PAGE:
Two elements of Amendment 83 would apply to the entire GOA, including the Western, Central, and Eastern GOA regulatory areas. First, the hook-and-line CV and C/P halibut PSC limits would apply to the entire GOA, described in more detail below. Second, NMFS is proposing new Federal Fishing Permits (FFPs) permitting requirements that would restrict the reissue of, or amendments to, FFPs by permit holders endorsed by gear and operation type to participate in all Federal or parallel Pacific cod fisheries throughout the Western, Central, and Eastern GOA, as described in more detail below.

This proposed action would define sectors based operation type and gear type, including hook-and-line, trawl, pot, and jig. In both the Western and Central GOA, the pot catcher vessel (CV) sector and pot catcher/processor (C/P) sector would be combined. The rationale for combining these sectors is that the pot C/P sector has historically been relatively small and would receive a small, difficult-to-manage allocation. Moreover, the majority of vessels that have participated as pot C/Ps in the GOA Pacific cod fishery in recent years also have fishing history as pot CVs, and will contribute catch history to both the pot C/P and CV allocations. In the Central GOA, the hook-and-line CV sector was further split by vessel length less than 50 ft (15.2 m) length overall (LOA). Historically, the majority of catch by hook-and-line CVs has been made by vessels less than 50 ft (15.2 m) LOA (<50 ft LOA), but in recent years, there has been a substantial increase in effort by hook-and-line CVs that are greater than 50 ft (15.2 m) LOA. Dividing this sector at 50 ft (15.2 m) LOA protects smaller boats from an influx of effort by vessels greater than 50 ft (15.2 m) LOA. However, it also means that vessels greater than 50 ft (15.2 m) LOA that are long-time participants in the fishery will share an allocation with these new entrants. This action would expand opportunities for jig vessels, by providing an initial allocation that is above the sector's historical catch in the fishery, and the opportunity for incremental increases to the jig allocation, if it is fully harvested. Any increases in the jig allocation would result in proportional reductions to the allocations to the other sectors.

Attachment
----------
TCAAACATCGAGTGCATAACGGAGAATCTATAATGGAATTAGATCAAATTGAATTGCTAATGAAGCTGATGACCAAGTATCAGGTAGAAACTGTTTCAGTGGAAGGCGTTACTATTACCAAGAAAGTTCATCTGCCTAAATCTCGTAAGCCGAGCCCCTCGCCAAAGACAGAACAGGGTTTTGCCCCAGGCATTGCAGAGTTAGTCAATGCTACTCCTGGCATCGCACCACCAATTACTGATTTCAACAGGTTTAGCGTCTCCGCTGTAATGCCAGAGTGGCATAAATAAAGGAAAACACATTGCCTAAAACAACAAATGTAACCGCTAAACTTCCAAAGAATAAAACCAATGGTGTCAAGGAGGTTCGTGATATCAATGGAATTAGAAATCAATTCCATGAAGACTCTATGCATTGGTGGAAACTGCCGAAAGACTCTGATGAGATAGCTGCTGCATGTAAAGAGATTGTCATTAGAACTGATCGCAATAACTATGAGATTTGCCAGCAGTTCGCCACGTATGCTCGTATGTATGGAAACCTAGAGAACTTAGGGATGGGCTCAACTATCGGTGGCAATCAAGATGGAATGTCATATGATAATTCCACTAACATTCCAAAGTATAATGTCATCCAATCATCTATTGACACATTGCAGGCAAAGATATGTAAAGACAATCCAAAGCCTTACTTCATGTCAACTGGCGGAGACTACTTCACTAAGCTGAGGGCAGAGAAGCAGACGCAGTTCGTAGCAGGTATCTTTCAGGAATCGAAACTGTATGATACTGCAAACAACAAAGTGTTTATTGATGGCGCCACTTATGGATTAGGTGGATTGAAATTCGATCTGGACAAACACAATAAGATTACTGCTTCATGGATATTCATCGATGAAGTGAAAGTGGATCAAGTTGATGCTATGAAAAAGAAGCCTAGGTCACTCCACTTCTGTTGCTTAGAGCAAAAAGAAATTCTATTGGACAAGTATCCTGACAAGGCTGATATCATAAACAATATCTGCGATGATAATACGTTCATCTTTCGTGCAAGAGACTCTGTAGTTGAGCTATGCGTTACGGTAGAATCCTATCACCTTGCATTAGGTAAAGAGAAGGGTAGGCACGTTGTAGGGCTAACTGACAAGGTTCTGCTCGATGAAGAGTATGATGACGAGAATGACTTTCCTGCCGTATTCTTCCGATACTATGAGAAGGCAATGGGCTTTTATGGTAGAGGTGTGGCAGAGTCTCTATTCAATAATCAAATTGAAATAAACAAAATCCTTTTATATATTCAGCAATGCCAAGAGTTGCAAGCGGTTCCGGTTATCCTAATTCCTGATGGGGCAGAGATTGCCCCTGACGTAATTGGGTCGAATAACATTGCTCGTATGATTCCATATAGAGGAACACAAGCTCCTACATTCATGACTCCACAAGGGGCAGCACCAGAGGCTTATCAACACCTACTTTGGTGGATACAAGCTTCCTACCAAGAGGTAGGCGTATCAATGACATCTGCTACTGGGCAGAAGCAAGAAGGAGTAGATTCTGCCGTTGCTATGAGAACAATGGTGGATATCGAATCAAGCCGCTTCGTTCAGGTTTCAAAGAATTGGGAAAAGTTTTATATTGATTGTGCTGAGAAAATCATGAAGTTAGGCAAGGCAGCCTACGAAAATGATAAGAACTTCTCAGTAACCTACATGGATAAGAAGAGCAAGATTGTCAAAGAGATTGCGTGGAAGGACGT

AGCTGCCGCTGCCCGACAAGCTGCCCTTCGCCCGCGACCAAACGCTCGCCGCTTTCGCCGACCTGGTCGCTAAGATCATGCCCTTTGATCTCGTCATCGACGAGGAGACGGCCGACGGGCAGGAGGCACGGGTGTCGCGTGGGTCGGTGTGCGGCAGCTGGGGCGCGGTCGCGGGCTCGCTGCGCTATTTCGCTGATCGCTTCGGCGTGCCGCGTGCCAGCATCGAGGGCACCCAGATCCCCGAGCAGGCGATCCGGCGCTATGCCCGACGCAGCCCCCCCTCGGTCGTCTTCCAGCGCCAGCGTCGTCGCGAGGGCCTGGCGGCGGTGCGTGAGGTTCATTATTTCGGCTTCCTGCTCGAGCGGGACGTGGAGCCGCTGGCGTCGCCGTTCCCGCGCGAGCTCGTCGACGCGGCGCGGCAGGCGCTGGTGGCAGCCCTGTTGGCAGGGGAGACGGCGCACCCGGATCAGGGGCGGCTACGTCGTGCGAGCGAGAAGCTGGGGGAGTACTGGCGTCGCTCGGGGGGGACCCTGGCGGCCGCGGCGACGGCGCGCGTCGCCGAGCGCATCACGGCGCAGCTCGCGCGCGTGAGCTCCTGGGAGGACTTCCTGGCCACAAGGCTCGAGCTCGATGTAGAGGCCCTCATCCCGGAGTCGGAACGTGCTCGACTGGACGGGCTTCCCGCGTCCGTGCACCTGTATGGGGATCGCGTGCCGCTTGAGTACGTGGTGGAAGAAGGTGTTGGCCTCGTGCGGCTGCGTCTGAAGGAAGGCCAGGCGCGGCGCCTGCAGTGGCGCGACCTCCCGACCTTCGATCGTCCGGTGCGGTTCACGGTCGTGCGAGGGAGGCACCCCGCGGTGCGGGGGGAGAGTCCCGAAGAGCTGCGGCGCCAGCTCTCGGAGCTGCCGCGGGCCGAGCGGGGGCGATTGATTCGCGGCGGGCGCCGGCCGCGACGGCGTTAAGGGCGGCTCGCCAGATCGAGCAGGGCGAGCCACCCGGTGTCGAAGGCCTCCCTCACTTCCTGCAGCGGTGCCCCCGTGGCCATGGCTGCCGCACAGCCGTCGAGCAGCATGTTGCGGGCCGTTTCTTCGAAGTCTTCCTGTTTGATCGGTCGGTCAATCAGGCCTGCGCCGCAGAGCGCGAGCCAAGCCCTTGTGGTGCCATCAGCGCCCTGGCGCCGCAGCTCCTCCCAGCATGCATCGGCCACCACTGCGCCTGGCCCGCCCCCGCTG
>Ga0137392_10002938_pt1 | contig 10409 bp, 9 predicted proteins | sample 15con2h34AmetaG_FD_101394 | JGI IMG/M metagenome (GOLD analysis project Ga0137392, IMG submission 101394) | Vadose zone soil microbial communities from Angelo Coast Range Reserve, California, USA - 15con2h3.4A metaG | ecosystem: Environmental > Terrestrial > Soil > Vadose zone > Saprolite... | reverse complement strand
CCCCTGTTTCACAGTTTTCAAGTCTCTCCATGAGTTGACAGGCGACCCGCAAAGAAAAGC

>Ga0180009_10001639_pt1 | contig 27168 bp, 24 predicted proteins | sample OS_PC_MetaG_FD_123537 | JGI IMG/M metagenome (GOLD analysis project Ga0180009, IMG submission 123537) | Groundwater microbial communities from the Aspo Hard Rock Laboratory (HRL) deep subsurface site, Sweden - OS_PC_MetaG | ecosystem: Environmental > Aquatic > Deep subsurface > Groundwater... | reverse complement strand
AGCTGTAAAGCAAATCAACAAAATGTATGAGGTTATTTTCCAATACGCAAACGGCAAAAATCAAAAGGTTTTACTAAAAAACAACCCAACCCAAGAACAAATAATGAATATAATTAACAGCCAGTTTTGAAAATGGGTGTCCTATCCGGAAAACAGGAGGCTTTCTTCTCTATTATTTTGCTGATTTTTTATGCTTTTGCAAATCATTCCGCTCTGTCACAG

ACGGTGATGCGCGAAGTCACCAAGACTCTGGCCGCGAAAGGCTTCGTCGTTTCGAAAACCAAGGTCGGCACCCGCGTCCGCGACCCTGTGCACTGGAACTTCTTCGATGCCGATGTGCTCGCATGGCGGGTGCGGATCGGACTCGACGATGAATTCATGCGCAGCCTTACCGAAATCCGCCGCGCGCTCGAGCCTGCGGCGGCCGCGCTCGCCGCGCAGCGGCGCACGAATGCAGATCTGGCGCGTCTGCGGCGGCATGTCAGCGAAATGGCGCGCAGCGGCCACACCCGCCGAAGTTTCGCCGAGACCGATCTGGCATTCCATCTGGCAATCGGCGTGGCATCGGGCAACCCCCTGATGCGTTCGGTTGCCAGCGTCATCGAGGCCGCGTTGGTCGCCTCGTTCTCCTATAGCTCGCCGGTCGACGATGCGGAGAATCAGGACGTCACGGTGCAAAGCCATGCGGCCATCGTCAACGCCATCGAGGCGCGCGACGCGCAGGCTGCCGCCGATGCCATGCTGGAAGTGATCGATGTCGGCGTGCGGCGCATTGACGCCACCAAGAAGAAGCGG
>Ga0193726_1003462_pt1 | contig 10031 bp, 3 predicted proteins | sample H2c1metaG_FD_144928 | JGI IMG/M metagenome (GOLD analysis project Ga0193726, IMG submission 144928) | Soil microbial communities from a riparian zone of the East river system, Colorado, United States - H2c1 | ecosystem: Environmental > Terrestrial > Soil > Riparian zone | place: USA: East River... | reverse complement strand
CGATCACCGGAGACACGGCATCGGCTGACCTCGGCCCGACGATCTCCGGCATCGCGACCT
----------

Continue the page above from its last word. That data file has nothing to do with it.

This proposed action would not preclude operators from participating in the Western or Central GOA Pacific cod fishery using more than one gear type during a given season or year. For example, an operator could use both trawl and pot gear in the Western or Central GOA Pacific cod fishery during a given season or year, as long as they have the required License Limitation Program (LLP) license endorsements. However, the action does preclude operators from fishing off both the C/P and CV allocations to hook-and-line and trawl gear. The rationale for this restriction is that C/P operators could fish off the hook-and-line C/P or trawl C/P allocation until it is fully harvested, and then could opportunistically continue to fish as CVs, if the hook-and-line or trawl CV allocation has not yet been fully harvested. The purpose of establishing separate C/P and CV allocations is to shield CVs and C/Ps from competing against each other for access to the Pacific cod TAC. Allowing C/Ps to fish off both the C/P and CV allocations for their respective gear type would not meet this intent.